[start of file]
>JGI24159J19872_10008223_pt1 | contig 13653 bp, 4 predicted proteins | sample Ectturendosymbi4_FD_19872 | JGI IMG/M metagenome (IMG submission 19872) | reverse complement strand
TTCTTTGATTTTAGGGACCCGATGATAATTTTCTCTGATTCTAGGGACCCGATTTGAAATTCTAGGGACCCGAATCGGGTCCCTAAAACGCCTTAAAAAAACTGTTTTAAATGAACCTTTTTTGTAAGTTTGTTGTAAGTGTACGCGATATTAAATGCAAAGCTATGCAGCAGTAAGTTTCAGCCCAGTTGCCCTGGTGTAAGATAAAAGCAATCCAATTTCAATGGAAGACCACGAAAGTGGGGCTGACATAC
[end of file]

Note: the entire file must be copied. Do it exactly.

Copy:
>JGI24159J19872_10008223_pt1 | contig 13653 bp, 4 predicted proteins | sample Ectturendosymbi4_FD_19872 | JGI IMG/M metagenome (IMG submission 19872) | reverse complement strand
TTCTTTGATTTTAGGGACCCGATGATAATTTTCTCTGATTCTAGGGACCCGATTTGAAATTCTAGGGACCCGAATCGGGTCCCTAAAACGCCTTAAAAAAACTGTTTTAAATGAACCTTTTTTGTAAGTTTGTTGTAAGTGTACGCGATATTAAATGCAAAGCTATGCAGCAGTAAGTTTCAGCCCAGTTGCCCTGGTGTAAGATAAAAGCAATCCAATTTCAATGGAAGACCACGAAAGTGGGGCTGACATAC